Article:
rghrbek said...

Nick,

Unfortunately, I think you are right on the 2nd basemen. It's not happening.

Thome, at this price, was an ok pickup. I just hope Gardy gives Delmon every chance to either do well or stink it up so we finally, for sure know what we have in him.

Crede is all but assured to come here.

Jesse said...

You made some very good points about how multi year deal year is not wise for the Twins and that will probablly make Lopez/Hudson not possible. In this same vein please explain how it make more sense to sign an immobile, non-fielding LH hitter like Thome rather then spending the $4.5 million more on the RH 3B Tejada? Both are 1 year deals but Tejada actually fills a need in the field and balances our lineup which is overloaded wth LH.

Anonymous said...

Last I knew Tejada is a Short-stop and not a 3b. I don't think he willing to move either.

DK said...

Anonymous,

Tejada signed with Baltimore to play third.

ScottyB said...

Am I missing something here? Does no one else see how this hamstrings the bench? Twins will not add Crede or anyone else now. Harris has to start at 3rd. If he is moved to the bench by acquiring a new player, that moves out Tolbert or Pridie. The Twins bench right now will be Tolbert, a catcher (Butera, then Morales), an outfielder (probably Pridie, to keep the budget in check), and Thome.

We would have to immediately put any injured player on the DL, no more waiting a day or 2 to see if they can play through it. We wouldn't have that luxury. And heaven help us if Harris and Punto came down with the flu on the same day. Our lineup would have to include Tolbert at 3rd, Cuddyer at 2nd, Kubel in RF and Thome at DH. I wouldn't want to pitch that day.

Nick N. said...

In this same vein please explain how it make more sense to sign an immobile, non-fielding LH hitter like Thome rather then spending the $4.5 million more on the RH 3B Tejada? Both are 1 year deals but Tejada actually fills a need in the field and balances our lineup which is overloaded wth LH.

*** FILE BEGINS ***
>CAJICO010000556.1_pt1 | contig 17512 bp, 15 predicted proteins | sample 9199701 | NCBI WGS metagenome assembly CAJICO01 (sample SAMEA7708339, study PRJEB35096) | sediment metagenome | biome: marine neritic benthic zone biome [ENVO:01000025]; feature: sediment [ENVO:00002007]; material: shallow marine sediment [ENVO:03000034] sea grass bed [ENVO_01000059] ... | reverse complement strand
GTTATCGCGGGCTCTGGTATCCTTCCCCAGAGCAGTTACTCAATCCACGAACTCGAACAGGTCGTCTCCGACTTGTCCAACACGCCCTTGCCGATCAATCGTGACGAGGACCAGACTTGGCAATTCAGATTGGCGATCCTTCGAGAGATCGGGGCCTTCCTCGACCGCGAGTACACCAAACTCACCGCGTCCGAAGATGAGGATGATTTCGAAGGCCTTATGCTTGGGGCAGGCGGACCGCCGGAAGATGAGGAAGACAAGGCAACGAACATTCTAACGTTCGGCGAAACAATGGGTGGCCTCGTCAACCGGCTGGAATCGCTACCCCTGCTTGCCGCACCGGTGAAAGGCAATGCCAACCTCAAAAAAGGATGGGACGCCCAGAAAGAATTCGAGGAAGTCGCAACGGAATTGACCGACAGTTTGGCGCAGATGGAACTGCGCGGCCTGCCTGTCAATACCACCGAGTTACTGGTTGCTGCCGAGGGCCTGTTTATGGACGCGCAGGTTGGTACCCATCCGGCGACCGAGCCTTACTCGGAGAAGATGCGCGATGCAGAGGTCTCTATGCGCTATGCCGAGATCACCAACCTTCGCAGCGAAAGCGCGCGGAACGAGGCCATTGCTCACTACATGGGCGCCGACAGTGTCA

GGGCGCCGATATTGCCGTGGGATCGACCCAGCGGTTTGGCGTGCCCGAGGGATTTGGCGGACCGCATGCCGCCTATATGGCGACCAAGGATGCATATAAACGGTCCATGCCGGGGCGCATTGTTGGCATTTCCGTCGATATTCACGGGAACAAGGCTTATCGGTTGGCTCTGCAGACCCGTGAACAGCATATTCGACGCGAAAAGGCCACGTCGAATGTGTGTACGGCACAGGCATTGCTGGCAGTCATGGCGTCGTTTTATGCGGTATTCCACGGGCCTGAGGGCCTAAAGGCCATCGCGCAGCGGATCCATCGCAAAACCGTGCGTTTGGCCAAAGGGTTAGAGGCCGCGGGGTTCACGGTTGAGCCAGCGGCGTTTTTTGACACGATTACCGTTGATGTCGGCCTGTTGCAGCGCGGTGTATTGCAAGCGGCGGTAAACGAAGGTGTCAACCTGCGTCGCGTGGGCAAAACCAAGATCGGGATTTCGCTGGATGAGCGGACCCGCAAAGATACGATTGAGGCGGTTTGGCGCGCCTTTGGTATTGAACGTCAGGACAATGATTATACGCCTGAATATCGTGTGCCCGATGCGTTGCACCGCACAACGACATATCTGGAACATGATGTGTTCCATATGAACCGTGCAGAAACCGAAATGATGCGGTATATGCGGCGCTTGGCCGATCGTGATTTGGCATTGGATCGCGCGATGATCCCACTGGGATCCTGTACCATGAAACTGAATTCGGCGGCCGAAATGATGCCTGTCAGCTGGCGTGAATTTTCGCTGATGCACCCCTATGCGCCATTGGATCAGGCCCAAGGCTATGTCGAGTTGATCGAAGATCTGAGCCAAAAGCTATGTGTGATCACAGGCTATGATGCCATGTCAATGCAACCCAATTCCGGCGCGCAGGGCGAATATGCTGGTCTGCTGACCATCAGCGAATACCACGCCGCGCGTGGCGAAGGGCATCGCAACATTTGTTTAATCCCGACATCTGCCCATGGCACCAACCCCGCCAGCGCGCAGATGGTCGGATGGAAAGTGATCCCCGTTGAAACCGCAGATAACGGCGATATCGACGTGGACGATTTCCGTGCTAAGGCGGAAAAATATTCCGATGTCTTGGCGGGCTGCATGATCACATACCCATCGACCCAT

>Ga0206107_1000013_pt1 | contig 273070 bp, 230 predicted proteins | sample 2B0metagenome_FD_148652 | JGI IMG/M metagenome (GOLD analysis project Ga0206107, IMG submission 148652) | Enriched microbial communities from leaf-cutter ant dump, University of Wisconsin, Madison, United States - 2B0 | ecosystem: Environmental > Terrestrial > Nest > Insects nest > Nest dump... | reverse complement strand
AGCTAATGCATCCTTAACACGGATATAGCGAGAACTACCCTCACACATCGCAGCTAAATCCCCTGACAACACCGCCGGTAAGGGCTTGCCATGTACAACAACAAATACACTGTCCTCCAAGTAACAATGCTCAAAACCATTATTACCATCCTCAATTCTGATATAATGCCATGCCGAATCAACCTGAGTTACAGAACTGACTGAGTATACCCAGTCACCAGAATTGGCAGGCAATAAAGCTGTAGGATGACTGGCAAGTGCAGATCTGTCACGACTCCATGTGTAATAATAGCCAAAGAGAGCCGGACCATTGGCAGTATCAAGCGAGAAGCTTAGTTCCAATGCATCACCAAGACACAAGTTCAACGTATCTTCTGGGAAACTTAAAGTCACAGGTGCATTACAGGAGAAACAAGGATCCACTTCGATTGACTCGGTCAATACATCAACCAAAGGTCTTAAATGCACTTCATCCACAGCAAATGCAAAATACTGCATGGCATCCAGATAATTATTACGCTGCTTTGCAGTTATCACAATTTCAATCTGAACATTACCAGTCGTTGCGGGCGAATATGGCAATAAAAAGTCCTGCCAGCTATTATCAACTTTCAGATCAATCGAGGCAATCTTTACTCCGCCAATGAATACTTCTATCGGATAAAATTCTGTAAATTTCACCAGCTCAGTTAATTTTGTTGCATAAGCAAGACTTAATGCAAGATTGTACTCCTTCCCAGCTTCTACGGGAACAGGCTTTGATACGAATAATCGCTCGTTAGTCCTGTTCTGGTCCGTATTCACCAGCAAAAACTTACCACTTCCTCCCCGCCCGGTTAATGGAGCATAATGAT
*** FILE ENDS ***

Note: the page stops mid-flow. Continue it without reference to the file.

If the Twins wanted to sign Tejada, I don't think committing $1.5M to Thome prevented them from doing so. It's far more likely that either the Twins didn't want Tejada or Tejada didn't want to come here. And if you're looking for a misuse of a couple million dollars, Jesse Crain is probably a better example than Thome.

Am I missing something here? Does no one else see how this hamstrings the bench?

See tomorrow's post.

rghrbek said...

ScottyB

I think many, many people are missing the actual bench implications.

For the money, it's not a terrible signing. But it is not without ramifications, as you pointed out.

The need off the bench is for a quality hitter, who can deliver late in games, who works counts and gets on base. Thome strikes out much but gets on base. However, as soon as he gets on base, he is a liability and we have to go to our bench again.

Gardy likes his veterans though and Thome is built like Babe Ruth

Steven Ellingson said...

I don't see how this hamstrings our bench. We were all looking for a 4th OF who could be a defensive replacement and pinch hit. Instead, we have that in two players, Thome and Pridie. Between the two, they are better than any 4th outfielder we could have gotten. If we end up signing Crede, then we still have room for a versatile guy like Harris. There was no reason to have both Harris and Tolbert on the bench. There isn't really anything that Tolbert does much better than Harris.

It might limit some flexibility, but overall, this was better than signing someone like Winn, because we now have a legitimate pinch hitter and defensive replacement for only 2 mil. If that means that we only get one utility infielder, I think that's a fair trade off.

Matthew said...

For me I want this to be a way to slide Young out of an everyday role. I'm tired of waiting for him to become what the Twins want him to be.

This will be a perfect way to use Thome as a DH against tough righties and make our lineup that much stronger. We can do this by moving Kubel to left on those days as it's not like Kubel is any worse than Delmon in the OF. In fact Kubel's bat makes up for his lack of defensive ability where Young's doesn't.

I'm not saying Thome is an everyday DH, but I'd like to see him 3-4 days a week in the lineup.